Bennett Lerner and Tassana Nagavajara play Debussy’s Sonata.

This evening they brought us a small selection from that repertoire with compositions by the American composers Rickard, Whitacre and Thompson and by Edvard Grieg from Norway. The choir returned from a concert in Bangkok this very day, but nevertheless was in excellent shape. It is a well-balanced ensemble, whose members obviously enjoy to sing, as was shown by all their happy, smiling faces. We wish them much success in China.
The rest of the program was dedicated to Claude Debussy. With one exception: Bennett Lerner played his own arrangement for piano solo of the “Saturday Night Waltz” from Aaron Copland’s ballet ‘Rodeo’.
Bennett Lerner started this concert with Debussy’s “Pour le piano”, written in 1901, and including the ‘Sarabande’, a refined version of the original composition, which we heard later in this program.
He continued with four separate pieces, written between 1904 and 1917.
Lerner’s solo part this evening was completed by the “Images oubli้es” (Forgotten images). This composition, although written in 1894, was published for the first time in 1977. These images include the ‘Sarabande’ as it was originally written by the composer.
The evening came to an impressive finale with the performance of Debussy’s “Sonata” (1917) for violin and piano. The Sonata is the last composition of Debussy’s extensive oeuvre. He played the piano himself at the premiere, less than one year before his death. In the Sonata, Lerner was joined by Tasana Nagavajara. Navagajara is both a devoted teacher and a much sought-after soloist with a long career, both in Thailand and abroad. He studied in Switzerland, Austria and USA, and will soon continue his studies in Germany. He is the concert-master of the Bangkok Symphony Orchestra and also the Deputy Dean of the Faculty of Music at Bangkok’s Silpakorn University. It was nice to hear that both musicians had an almost parallel view on Debussy’s music, which gave their rendition a harmonic and intense quality.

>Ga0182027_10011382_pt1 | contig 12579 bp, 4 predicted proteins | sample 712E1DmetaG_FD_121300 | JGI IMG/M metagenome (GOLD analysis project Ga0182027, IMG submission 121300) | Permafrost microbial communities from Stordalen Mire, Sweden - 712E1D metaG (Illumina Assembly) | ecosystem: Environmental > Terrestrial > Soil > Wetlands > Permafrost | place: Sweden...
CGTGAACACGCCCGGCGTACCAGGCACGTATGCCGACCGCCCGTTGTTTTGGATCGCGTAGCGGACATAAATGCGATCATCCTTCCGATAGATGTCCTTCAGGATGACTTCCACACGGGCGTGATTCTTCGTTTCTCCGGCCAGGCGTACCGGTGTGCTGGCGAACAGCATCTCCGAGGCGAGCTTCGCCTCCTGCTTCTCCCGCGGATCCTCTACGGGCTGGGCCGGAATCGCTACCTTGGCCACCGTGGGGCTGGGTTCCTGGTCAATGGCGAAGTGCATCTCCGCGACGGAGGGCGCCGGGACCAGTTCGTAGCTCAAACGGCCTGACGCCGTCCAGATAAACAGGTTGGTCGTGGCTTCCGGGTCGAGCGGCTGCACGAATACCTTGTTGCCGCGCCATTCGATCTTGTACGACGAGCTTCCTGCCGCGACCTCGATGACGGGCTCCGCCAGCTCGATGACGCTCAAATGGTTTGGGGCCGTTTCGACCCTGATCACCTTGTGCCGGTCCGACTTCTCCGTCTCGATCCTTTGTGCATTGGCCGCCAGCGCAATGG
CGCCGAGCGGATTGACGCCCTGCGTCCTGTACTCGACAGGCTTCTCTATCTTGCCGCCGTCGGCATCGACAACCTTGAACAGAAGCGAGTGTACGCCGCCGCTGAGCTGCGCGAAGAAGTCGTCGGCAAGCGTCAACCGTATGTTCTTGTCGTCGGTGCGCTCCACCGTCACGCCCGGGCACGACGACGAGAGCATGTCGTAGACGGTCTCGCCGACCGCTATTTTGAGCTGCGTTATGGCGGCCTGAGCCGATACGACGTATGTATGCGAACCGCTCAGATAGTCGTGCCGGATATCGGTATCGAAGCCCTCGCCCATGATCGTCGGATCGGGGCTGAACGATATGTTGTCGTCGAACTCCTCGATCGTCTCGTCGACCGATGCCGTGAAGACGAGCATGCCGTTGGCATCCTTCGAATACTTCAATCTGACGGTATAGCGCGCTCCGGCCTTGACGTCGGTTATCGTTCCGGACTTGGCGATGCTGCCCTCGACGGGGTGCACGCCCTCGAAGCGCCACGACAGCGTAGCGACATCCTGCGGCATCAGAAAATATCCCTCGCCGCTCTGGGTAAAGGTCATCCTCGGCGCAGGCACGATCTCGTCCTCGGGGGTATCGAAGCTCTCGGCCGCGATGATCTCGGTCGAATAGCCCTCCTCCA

It was appreciated that the organizers decided to supply some refreshments during the intermission.


Building Relationships between Halfway Houses

The Health and Development Networks
“They do not have human rights when they are alive. They don’t even have the right to die,” said Thanta Laovilawanyakul, of Live to Dream, a halfway house serving female sex workers. She explained the difficulty of accessing cremation services for marginalized people who do not have proper identification. Many of them die unacknowledged, unremembered and without a place for permanent rest.